i write. i make up stuff. i adventure hard, so you don’t have to.




A series of eleven tips to help you get more time for writing, and to produce more writing when you do have time.

I’m a goal-oriented person. Give me a target, or a list, and I’ll set out to accomplish the task, milestone by milestone.  When I moved to Colorado, I got a book listing all 54 mountain peaks in the state higher than 14,000 ft, along with hiking or climbing routes to each summit.  I immediately made up my mind to climb all of them—and I did.

Castle Peak (14,265 ft) near Aspen, CO

Similarly, if you set yourself a writing objective, you have a target to shoot for, and a greater chance of achieving it.  Make up your mind to set aside one hour per day of dedicated writing, or produce four pages a day, or complete a new story each month.

A caution:  Know yourself well enough to set realistic targets, rather than ridiculous ones.  If you repeatedly fail to meet your goals, day after day, you’ll get discouraged.  Once you learn how to meet your goal of 1000 words per day, for example, then up the stakes to 1500 words a day.  Push yourself.

If you find yourself making too many excuses to yourself, try a more clear-cut goal to keep yourself accountable.  A regular writer’s group may provide you with incentive, if you need to finish a story before the next meeting.  Or you can form or join a support/competition group of your own. Groups can set goals for their members (e.g., each member must submit a piece of writing at each meeting for the other group members to critique).

Rather than viewing this as undue pressure, you can see the friendly competition as mutual support among your fellow writers.  The members of a highly successful group in Oregon regularly engage in competitions among themselves.  In “the Race,” they compete with one another, keeping track of who has the most submissions in the mail at any one time.  The reward is a dramatically increased writing output, as a group.  The penalty?  The loser buys the others dinner. But no one is the loser, really, because even the person with the lowest output is more productive than he or she would have been without the inspiration of those fellow writers.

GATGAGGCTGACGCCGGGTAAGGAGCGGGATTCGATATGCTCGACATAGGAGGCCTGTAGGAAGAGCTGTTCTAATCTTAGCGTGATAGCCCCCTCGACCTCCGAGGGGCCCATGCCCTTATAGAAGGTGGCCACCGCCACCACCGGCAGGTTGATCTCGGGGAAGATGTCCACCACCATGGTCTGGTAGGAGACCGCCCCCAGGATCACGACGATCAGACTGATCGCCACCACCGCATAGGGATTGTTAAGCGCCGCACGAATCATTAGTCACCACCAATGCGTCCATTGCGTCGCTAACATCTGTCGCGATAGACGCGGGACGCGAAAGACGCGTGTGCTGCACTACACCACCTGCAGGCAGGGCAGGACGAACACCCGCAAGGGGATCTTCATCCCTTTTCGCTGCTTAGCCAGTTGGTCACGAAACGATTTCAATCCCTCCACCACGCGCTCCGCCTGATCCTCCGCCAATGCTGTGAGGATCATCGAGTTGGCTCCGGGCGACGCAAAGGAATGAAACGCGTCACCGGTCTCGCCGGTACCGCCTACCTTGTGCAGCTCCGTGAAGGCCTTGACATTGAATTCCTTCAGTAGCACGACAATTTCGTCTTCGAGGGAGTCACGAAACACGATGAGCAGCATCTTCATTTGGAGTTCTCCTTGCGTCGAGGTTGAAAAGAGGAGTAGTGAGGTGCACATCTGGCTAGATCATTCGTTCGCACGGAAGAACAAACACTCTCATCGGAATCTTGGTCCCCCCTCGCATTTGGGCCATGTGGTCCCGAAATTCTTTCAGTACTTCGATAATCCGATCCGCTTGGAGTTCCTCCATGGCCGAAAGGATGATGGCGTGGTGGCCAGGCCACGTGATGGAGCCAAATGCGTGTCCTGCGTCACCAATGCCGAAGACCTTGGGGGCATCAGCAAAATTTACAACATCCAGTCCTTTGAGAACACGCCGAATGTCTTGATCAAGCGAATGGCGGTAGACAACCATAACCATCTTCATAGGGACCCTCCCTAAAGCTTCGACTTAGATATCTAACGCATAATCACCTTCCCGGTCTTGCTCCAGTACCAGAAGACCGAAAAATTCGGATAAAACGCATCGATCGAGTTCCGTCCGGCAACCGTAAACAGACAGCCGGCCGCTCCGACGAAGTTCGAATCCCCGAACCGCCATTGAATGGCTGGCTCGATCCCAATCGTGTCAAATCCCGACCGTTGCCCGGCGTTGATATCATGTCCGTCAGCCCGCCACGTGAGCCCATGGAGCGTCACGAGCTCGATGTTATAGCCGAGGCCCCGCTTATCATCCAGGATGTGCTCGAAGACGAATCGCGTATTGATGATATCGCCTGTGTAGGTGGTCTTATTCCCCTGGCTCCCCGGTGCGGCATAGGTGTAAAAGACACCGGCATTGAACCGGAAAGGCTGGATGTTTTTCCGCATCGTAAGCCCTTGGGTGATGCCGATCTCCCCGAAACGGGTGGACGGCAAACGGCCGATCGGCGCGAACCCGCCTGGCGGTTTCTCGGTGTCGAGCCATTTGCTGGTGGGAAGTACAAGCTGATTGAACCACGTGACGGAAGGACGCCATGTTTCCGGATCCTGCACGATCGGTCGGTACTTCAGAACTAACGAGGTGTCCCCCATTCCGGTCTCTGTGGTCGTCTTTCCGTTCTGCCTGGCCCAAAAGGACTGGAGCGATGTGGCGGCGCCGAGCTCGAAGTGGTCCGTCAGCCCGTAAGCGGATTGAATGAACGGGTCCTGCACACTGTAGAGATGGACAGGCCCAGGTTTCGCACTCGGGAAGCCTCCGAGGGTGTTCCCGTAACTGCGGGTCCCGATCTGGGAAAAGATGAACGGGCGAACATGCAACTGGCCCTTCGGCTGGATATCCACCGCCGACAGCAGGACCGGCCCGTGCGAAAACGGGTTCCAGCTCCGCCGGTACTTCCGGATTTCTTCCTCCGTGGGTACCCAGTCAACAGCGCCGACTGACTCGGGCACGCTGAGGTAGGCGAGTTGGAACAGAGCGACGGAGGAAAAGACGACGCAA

Each November is National Novel Writing Month, where entrants challenge themselves to complete a novel manuscript in 30 days.  In this year’s NanoWriMo, participants produced 2.8 billion words in a single month.

Try entering writing contests, such as those listed in Writers Digest or Writers Market.  All of these contests have deadlines which force you to complete your entry by a certain date. In the science fiction and fantasy field, one particularly successful contest is the Writers of the Future; it’s been around for more than an quarter century, and my wife and I are both judges, along with many of the most respected writers in the genre. We highly recommend it.

There are plenty of contests you can track down on the web, and the prospect of winning, as well as a set deadline for entries, may give you the nudge you need. (Beware:  Avoid contests that claim all publication rights to submissions. You shouldn’t have to give up your story, no matter how good the contest sounds.)

This blog series is part of a lecture I’ll be presenting at the Superstars Writing Seminar in January 13–15 in Salt Lake City, a three-day intensive workshop focused on business and careers in writing.  Other instructors include Brandon Sanderson, Sherrilyn Kenyon, David Farland, Rebecca Moesta, and Eric Flint.  We hope to see you there.